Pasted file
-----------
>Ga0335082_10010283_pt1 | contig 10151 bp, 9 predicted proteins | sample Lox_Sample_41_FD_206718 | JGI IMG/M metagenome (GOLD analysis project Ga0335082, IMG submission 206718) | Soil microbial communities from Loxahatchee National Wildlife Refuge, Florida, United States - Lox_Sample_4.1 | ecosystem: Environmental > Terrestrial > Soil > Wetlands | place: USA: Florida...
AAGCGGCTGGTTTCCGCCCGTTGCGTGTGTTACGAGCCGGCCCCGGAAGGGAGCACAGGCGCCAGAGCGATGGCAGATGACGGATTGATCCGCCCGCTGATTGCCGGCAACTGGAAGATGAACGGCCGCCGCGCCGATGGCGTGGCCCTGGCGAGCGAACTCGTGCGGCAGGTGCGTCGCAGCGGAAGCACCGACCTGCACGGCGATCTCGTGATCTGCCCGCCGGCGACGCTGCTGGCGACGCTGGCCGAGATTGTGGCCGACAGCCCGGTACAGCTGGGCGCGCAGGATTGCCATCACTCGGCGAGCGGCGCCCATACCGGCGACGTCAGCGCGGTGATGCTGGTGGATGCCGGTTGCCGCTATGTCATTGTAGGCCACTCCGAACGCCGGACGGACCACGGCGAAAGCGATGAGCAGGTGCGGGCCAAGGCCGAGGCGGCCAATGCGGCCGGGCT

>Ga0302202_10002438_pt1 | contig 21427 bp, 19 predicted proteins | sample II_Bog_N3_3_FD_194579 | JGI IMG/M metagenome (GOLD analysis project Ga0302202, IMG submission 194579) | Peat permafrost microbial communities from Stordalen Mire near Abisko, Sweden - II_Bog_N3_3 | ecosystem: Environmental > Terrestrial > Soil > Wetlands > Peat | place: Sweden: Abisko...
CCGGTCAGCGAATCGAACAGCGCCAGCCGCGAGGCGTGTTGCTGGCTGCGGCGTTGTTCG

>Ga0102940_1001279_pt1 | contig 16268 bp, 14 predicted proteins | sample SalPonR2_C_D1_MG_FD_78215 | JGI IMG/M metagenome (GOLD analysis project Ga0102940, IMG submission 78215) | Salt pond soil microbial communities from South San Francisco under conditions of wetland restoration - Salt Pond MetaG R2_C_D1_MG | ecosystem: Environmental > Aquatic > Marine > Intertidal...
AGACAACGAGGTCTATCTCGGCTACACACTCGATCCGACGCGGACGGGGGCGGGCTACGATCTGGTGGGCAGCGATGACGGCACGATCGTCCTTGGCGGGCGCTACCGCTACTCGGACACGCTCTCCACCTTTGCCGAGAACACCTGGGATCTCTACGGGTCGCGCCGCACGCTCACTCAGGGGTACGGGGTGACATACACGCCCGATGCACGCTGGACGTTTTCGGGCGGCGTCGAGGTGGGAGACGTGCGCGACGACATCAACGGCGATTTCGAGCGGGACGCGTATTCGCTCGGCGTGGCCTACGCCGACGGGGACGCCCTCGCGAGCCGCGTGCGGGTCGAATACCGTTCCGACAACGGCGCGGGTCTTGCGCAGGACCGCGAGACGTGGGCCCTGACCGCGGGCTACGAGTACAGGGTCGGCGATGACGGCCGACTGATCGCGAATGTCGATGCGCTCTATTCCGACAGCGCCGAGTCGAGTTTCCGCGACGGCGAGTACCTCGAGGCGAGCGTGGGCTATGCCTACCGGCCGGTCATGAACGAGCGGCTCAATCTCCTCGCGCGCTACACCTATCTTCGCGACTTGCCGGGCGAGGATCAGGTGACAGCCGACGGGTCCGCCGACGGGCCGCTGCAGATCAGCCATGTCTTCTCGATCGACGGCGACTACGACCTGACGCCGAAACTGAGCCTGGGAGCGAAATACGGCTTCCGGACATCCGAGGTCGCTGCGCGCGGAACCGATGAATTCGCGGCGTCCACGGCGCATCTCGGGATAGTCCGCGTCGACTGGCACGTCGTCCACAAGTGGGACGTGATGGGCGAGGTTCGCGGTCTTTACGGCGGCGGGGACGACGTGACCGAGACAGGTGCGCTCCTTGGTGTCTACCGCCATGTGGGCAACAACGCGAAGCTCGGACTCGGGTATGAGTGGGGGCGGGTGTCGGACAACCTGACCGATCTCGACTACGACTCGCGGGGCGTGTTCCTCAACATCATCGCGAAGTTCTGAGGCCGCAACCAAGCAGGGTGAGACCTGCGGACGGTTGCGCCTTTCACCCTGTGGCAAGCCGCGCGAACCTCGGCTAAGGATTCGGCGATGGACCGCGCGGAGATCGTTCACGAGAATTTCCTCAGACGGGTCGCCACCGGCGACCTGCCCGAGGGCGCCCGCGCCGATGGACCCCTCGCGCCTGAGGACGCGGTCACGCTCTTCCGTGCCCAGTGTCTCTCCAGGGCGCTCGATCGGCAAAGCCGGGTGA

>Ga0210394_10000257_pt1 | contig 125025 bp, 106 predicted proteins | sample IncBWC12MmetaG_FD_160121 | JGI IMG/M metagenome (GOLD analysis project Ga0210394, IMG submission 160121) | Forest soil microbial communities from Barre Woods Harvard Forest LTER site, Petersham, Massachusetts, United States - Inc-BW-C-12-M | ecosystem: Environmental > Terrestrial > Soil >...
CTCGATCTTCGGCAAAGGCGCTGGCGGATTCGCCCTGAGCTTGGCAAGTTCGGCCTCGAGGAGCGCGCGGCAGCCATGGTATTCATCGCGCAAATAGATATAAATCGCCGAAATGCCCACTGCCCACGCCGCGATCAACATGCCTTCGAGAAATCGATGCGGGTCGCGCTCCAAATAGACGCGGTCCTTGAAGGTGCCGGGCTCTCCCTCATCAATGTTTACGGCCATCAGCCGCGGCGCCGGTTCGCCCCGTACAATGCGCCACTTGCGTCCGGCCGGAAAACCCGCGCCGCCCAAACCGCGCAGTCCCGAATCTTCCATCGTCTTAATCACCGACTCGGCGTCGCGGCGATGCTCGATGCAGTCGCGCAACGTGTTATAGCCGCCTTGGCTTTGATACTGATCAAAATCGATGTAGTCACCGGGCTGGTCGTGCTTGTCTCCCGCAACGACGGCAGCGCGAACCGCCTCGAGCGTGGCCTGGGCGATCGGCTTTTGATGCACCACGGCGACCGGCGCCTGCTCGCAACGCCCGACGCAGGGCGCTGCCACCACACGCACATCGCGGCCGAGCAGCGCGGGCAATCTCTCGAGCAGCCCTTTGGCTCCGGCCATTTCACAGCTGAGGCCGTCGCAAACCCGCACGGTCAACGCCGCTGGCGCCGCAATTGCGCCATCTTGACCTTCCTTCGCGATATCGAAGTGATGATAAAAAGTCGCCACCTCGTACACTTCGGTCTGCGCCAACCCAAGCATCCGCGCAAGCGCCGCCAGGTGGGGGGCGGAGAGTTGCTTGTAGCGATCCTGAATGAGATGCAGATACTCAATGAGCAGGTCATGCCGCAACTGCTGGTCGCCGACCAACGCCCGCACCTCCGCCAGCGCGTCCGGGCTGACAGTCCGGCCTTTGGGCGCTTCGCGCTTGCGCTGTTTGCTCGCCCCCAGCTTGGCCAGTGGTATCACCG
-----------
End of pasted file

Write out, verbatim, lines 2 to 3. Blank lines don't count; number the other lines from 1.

AAGCGGCTGGTTTCCGCCCGTTGCGTGTGTTACGAGCCGGCCCCGGAAGGGAGCACAGGCGCCAGAGCGATGGCAGATGACGGATTGATCCGCCCGCTGATTGCCGGCAACTGGAAGATGAACGGCCGCCGCGCCGATGGCGTGGCCCTGGCGAGCGAACTCGTGCGGCAGGTGCGTCGCAGCGGAAGCACCGACCTGCACGGCGATCTCGTGATCTGCCCGCCGGCGACGCTGCTGGCGACGCTGGCCGAGATTGTGGCCGACAGCCCGGTACAGCTGGGCGCGCAGGATTGCCATCACTCGGCGAGCGGCGCCCATACCGGCGACGTCAGCGCGGTGATGCTGGTGGATGCCGGTTGCCGCTATGTCATTGTAGGCCACTCCGAACGCCGGACGGACCACGGCGAAAGCGATGAGCAGGTGCGGGCCAAGGCCGAGGCGGCCAATGCGGCCGGGCT

>Ga0302202_10002438_pt1 | contig 21427 bp, 19 predicted proteins | sample II_Bog_N3_3_FD_194579 | JGI IMG/M metagenome (GOLD analysis project Ga0302202, IMG submission 194579) | Peat permafrost microbial communities from Stordalen Mire near Abisko, Sweden - II_Bog_N3_3 | ecosystem: Environmental > Terrestrial > Soil > Wetlands > Peat | place: Sweden: Abisko...